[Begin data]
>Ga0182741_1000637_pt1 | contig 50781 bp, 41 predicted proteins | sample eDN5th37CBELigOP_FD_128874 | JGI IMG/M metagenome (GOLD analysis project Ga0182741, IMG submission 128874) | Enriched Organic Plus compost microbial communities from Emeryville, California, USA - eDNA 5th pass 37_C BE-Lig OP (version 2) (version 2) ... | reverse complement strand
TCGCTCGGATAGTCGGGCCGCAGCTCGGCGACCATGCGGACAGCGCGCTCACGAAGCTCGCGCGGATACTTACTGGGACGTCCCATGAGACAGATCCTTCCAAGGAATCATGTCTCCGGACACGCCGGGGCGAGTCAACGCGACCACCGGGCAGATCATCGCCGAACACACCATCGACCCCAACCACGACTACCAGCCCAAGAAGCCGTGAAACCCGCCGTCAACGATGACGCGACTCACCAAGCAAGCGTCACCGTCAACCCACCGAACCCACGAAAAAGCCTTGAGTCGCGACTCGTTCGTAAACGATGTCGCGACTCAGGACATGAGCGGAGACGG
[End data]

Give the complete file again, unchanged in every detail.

>Ga0182741_1000637_pt1 | contig 50781 bp, 41 predicted proteins | sample eDN5th37CBELigOP_FD_128874 | JGI IMG/M metagenome (GOLD analysis project Ga0182741, IMG submission 128874) | Enriched Organic Plus compost microbial communities from Emeryville, California, USA - eDNA 5th pass 37_C BE-Lig OP (version 2) (version 2) ... | reverse complement strand
TCGCTCGGATAGTCGGGCCGCAGCTCGGCGACCATGCGGACAGCGCGCTCACGAAGCTCGCGCGGATACTTACTGGGACGTCCCATGAGACAGATCCTTCCAAGGAATCATGTCTCCGGACACGCCGGGGCGAGTCAACGCGACCACCGGGCAGATCATCGCCGAACACACCATCGACCCCAACCACGACTACCAGCCCAAGAAGCCGTGAAACCCGCCGTCAACGATGACGCGACTCACCAAGCAAGCGTCACCGTCAACCCACCGAACCCACGAAAAAGCCTTGAGTCGCGACTCGTTCGTAAACGATGTCGCGACTCAGGACATGAGCGGAGACGG